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Re: Documentation for "Clone Buffers" (corrected version)

From: Eli Zaretskii
Subject: Re: Documentation for "Clone Buffers" (corrected version)
Date: 21 Mar 2004 08:19:06 +0200

> From: Richard Stallman <address@hidden>
> Date: Sun, 21 Mar 2004 00:00:27 -0500
> So imagine that there is a node in `dir' that has a menu which
> contains all the manuals that describe commands.  When you ask to
> search for a command `foo', info would find this node, find all the
> manuals it points to, then search the index of each manual for `foo'.

If implemented naively, that could be prohibitively slow, I think.  To
get a feeling how slow, try "info --apropos=SOMETHING" with the
stand-alone Info reader.

The main problem here is, I think, that Info manuals tend to have
very large indices, and the algorithms used to search through the
index do not scale very well.

> Perhaps the existing address@hidden' command usable for manuals to
> insert themselves into these nodes when appropriate.  Karl, will it
> work, or does it need some change?

I think we need a feature that could create and update a database like
`apropos' from the `man' package does, and then use it for fast
lookups like those suggested.  The resultant database could be written
into the DIR file, if that's what we want, but I'd suggest to keep it
separate, since it generally is not meant for human consumption, while
DIR is.

install-info could be charged with the job of maintaining the

> In the Unix Manual, "library function" implicit means "C library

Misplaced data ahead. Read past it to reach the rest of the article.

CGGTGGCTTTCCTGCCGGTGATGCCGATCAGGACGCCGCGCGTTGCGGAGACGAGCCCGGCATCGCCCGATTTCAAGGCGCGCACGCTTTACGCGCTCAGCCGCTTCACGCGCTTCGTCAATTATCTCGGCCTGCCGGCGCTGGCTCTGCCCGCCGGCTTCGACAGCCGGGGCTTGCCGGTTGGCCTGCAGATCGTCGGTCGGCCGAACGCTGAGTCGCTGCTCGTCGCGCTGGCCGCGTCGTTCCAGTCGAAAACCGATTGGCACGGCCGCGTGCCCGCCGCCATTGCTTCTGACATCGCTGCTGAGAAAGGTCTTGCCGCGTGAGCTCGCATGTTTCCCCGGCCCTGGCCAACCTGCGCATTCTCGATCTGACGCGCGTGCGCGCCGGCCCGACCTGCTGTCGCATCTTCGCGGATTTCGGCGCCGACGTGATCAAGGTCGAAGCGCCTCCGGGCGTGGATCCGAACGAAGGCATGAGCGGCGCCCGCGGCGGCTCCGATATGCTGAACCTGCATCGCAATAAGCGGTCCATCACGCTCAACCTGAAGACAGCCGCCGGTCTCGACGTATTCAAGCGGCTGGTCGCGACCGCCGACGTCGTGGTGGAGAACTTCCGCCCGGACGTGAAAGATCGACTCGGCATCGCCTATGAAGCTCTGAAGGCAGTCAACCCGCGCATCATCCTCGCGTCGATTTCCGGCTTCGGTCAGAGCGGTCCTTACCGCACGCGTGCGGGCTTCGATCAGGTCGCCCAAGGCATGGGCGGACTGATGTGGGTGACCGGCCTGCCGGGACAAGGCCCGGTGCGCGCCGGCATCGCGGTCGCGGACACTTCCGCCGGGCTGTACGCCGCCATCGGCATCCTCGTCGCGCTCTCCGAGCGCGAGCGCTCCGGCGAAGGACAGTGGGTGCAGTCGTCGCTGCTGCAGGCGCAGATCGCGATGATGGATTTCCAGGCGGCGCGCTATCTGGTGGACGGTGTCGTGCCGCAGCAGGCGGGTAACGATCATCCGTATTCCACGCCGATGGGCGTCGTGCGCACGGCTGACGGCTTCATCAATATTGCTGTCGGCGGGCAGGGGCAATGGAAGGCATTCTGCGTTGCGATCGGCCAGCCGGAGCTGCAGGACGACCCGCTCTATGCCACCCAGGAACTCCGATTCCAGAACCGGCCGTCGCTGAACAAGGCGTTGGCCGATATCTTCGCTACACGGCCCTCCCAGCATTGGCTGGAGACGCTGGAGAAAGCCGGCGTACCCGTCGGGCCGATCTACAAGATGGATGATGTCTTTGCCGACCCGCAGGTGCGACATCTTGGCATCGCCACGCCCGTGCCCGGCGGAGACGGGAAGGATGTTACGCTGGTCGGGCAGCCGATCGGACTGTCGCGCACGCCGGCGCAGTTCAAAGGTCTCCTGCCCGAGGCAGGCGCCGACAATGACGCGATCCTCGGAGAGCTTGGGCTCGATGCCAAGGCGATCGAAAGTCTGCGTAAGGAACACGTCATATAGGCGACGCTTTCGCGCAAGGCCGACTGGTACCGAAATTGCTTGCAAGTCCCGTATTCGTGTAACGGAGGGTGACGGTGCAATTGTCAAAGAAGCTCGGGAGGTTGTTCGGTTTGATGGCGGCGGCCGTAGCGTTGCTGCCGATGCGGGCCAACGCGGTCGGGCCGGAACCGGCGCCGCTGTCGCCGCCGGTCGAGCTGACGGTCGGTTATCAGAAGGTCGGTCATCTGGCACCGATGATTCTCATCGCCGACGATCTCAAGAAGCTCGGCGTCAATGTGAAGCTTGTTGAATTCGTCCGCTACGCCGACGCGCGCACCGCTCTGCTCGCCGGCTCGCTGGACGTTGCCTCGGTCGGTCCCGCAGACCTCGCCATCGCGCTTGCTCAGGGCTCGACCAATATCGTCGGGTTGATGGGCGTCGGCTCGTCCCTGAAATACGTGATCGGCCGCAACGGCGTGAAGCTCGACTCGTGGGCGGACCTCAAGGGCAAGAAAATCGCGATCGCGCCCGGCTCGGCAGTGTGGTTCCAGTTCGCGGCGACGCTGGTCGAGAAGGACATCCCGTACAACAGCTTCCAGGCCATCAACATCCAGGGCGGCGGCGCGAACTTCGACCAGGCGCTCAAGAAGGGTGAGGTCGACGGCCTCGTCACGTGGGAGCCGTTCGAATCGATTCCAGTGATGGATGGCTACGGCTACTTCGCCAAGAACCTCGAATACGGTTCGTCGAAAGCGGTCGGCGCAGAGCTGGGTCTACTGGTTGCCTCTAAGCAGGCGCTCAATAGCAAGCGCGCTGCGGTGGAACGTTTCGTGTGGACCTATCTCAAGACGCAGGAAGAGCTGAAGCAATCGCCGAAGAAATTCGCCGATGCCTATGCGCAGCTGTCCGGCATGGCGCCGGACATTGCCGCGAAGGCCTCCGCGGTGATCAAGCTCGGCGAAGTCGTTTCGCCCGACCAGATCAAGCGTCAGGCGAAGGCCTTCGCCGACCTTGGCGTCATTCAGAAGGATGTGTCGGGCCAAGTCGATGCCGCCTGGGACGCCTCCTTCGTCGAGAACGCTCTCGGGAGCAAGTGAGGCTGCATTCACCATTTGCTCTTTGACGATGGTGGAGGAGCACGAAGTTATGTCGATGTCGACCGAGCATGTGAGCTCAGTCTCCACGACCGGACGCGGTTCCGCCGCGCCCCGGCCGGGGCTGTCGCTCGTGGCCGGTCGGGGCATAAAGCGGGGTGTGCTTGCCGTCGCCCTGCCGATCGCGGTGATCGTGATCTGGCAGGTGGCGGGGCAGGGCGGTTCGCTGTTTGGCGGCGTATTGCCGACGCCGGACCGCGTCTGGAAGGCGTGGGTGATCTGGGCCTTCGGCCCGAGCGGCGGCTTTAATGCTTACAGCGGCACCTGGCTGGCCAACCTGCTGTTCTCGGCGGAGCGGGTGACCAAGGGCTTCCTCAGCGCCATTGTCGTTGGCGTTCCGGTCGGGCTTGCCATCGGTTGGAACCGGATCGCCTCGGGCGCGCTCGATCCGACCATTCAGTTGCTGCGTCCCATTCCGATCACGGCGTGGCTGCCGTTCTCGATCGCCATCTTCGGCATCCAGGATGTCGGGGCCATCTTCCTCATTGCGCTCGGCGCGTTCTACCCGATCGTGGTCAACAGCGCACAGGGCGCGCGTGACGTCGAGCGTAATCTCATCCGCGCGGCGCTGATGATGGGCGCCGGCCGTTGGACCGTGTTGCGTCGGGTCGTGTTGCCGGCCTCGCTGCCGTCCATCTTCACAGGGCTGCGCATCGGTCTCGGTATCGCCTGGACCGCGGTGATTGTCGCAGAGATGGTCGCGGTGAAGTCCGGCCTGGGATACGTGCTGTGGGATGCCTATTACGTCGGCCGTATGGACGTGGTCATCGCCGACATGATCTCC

> function".

Not on some of the systems I work on: Fortran functions are in
section 3F, C library functions are in 3C, and there are other 3x
sections for libraries other than libc.  They all are searched if you
say "man --section=3 FOO" or its equivalent.

> You would want to do something like
>   info C strcpy
> to look up the C function strcpy.  `C' would specify the "section" of
> the manual to look in; it would equivalent to `man 2' and `man 3'.

Earlier in this thread, I suggested that "info libc strcpy" would do
the job (and works with the current Texinfo codebase if the libc
manual lists all the functions in the "Detailed Menu" part of its Top
node), but others say that it's too much of a burden to remember the
word "libc" in this context.

> The other issue is precisely how to search each manual.  Searching the
> index is useful in some cases, but which index?  The Emacs Manual has
> a "Command Index", but searching in that index for `emacs' won't find
> it.

I think we should not rely on automatic index searches: in my
experience, they yield too many false hits.

> So a manual that adds itself to the node for "commands" needs to 
> specify how to search that manual for a command.  There should be
> at least two ways to do it:

If we rely on humans to do any significant part of the job, why not
ask them to do it all the way?  Let's have a new Texinfo command that
will add its argument to a global index used to do searches in all the
manuals.  For example, the following directive

          @gindex strcpy

will produce something that install-info could copy to the
system-wide database I mentioned above.

(Actually, @gindex is a bad name, since some manual could already use
it for its own private index names.)

>     That would work, but do we really have the power to enforce such an
>     organization of DIR?
> Not to worry.  If we implement this and support it with GNU manuals,
> people will find it useful and will adapt their manuals to fit it.

We have a very different experience with similar issues; Karl knows
all about that, I think.

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